Two hours away from Kalinga is the town of Piat in Ca­gayan prov­ince. Piat is home to another his­tor­i­cal church, the Basil­ica of Our Lady of Piat. Sculpted in Ma­cau, the Lady of Piat is one of the old­est Mar­ian images in the coun­try.

The climb to the town’s hill­top to reach the red brick Ro­manesque church is all worth it be­cause the im­age of the Lady is be­lieved to be mirac­u­lous, heal­ing many devo­tees since its ar­rival in 1610.

Tugue­garao City

About an hour from Piat is the Bun­tun Bridge, the gate­way to the coun­try’s “hottest” city, Tugue­garao. This bridge is the sec­ond long­est in the Philip­pines and be­neath runs the peace­ful Ca­gayan River.

Pi­nacanauan River

The name is a real tongue twis­ter but this river de­serves to be on your bucket list.

The Pi­nacanauan River in Peñablanca town, about 30 min­utes from Tugue­garao, is one of the ma­jor trib­u­taries of the Ca­gayan River. From here, your eyes can feast on the beauty of the ma­jes­tic Sierra Madre, the long­est moun­tain range in the coun­try, as you cruise in the river’s crys­tal clear wa­ters.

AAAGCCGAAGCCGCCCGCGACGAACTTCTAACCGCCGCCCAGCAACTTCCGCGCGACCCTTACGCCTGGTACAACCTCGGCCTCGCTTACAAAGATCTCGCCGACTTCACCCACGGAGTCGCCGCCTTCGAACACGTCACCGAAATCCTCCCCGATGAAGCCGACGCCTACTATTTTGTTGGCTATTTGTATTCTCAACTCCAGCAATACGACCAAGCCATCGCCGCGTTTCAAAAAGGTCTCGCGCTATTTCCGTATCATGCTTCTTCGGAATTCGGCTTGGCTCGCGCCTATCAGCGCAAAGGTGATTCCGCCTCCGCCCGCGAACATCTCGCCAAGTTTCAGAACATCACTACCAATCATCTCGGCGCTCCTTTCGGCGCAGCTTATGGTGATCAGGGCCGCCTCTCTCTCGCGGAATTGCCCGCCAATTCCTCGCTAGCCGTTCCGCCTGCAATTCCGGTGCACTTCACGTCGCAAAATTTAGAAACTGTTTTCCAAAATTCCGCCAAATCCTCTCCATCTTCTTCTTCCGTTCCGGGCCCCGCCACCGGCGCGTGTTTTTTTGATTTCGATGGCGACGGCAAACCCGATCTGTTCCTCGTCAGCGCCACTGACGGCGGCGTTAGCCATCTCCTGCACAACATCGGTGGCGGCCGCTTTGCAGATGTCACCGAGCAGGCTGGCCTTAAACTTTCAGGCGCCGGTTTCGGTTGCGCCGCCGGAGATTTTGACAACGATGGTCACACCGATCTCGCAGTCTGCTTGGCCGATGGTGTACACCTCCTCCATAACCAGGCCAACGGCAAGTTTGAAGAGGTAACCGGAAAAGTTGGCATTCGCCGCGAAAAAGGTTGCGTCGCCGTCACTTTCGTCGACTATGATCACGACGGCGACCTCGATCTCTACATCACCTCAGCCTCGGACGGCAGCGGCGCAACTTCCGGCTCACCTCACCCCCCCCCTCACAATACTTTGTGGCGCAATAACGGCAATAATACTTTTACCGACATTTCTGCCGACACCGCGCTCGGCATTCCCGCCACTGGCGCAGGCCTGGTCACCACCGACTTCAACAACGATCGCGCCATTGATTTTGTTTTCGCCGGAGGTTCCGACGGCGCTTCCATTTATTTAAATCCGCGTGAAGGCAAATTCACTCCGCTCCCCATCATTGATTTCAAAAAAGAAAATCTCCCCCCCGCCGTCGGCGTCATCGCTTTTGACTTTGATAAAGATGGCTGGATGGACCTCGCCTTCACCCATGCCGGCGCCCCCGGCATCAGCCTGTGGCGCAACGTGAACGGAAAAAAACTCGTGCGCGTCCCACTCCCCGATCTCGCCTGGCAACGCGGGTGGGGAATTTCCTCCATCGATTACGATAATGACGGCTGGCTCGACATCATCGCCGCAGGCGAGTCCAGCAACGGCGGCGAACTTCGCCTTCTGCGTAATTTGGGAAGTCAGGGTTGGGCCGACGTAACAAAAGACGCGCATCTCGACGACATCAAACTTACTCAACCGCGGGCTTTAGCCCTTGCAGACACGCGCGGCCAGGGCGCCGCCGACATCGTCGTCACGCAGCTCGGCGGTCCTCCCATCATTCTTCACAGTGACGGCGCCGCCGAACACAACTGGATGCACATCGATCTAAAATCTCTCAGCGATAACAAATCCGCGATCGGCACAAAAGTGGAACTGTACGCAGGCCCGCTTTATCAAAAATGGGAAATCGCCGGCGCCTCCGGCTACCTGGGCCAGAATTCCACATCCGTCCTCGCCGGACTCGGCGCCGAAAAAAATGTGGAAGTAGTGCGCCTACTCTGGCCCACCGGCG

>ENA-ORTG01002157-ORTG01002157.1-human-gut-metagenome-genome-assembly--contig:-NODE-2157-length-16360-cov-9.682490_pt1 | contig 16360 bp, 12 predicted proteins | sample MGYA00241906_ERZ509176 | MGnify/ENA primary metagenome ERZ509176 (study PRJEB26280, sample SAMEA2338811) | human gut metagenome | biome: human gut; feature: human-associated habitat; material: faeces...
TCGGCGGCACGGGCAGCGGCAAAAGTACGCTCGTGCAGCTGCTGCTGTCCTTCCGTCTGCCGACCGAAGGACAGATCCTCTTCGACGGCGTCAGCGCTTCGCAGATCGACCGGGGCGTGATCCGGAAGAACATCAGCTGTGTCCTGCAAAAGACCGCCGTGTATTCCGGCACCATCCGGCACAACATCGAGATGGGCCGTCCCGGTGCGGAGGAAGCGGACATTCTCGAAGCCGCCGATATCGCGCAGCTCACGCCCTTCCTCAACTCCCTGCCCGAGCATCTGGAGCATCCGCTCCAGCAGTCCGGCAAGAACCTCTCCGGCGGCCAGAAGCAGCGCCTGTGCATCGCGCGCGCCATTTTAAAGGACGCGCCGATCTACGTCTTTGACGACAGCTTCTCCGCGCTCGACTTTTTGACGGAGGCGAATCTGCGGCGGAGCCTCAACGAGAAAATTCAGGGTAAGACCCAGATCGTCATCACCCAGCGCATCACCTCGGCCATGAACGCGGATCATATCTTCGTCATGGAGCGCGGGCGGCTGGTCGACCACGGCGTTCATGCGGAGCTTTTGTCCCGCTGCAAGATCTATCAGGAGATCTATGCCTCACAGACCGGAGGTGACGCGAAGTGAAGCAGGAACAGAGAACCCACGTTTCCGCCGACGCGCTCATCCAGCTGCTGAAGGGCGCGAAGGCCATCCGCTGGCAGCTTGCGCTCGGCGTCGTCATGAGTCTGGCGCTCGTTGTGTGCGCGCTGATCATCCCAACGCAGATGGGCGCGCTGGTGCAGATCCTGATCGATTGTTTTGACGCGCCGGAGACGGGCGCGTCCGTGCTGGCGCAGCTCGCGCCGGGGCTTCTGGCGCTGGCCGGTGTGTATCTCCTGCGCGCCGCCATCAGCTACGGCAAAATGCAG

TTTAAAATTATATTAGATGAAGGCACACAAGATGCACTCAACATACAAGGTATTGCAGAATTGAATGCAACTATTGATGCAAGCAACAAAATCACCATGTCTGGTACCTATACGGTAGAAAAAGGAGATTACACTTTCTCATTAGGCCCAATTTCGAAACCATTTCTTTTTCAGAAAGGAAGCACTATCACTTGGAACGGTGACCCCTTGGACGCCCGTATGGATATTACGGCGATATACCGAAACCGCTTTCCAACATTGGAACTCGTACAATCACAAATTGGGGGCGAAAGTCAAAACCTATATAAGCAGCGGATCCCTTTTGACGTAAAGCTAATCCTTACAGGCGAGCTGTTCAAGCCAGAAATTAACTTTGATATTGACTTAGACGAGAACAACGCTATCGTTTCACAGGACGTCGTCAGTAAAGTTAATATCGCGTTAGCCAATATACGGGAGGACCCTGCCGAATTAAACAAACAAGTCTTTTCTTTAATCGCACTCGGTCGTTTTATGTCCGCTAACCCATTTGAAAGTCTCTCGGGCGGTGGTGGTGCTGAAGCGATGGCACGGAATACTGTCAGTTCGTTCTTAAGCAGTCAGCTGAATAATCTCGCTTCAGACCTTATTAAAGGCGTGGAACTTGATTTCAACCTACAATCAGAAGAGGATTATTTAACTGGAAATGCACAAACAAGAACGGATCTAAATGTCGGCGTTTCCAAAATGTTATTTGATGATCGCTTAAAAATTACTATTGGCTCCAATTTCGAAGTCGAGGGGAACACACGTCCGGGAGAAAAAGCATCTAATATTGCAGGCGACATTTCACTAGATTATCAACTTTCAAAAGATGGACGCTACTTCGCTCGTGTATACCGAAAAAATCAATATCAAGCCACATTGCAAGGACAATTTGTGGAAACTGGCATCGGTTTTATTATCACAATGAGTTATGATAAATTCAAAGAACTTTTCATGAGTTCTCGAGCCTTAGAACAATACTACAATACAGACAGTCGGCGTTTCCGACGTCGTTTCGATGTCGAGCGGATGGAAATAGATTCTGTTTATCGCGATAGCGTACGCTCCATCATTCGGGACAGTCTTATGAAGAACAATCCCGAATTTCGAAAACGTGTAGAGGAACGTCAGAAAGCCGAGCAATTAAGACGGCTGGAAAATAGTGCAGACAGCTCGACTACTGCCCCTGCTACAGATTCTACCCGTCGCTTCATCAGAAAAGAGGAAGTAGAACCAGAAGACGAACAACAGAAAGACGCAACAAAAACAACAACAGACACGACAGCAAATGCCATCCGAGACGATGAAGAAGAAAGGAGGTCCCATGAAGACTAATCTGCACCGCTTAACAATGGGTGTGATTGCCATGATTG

Guests can go boat­ing from 5 p.m. to 6 p.m. to see the skies darken, as colonies of bats fly out of the mouth of a cave on top of a moun­tain.

Cal­lao cave

184 steps — that is the num­ber of step you need to climb to reach this fa­mous lime­stone cave, just a stone’s throw away from the Pi­nacanauan River.

In 2007, this cave was put un­der the spot­light af­ter a team of ar­chae­ol­o­gists from the Uni­ver­sity of the Philip­pines and Na­tional Mu­seum un­earthed a 67,000-year-old fos­sil.

But the sight to be­hold here is one of the cave’s seven cham­bers, which has a nar­row open­ing where rays of light stream down on the al­tar of the chapel in­side, mak­ing it a must-see nat­u­ral at­trac­tion. A solemn but mag­i­cal wed­ding, any­one?

The cave’s tour guide, Gerry Bie An­doy, pop­u­larly known as “An­doy, ang Batang Tour Guide”, has also been fea­tured in var­i­ous na­tional tele­vi­sion net­works. An­doy be­gan as a vol­un­teer tour guide at an early age. Now 22 years old, he pas­sion­ately pro­vides vis­i­tors rel­e­vant in­for­ma­tion about the cave and even sug­gests ways to take pho­to­graphs to make the cave ap­pear unique. In 2015, An­doy was among the re­cip­i­ents of the Tourism Star Philip­pines award of the Depart­ment of Tourism (DOT).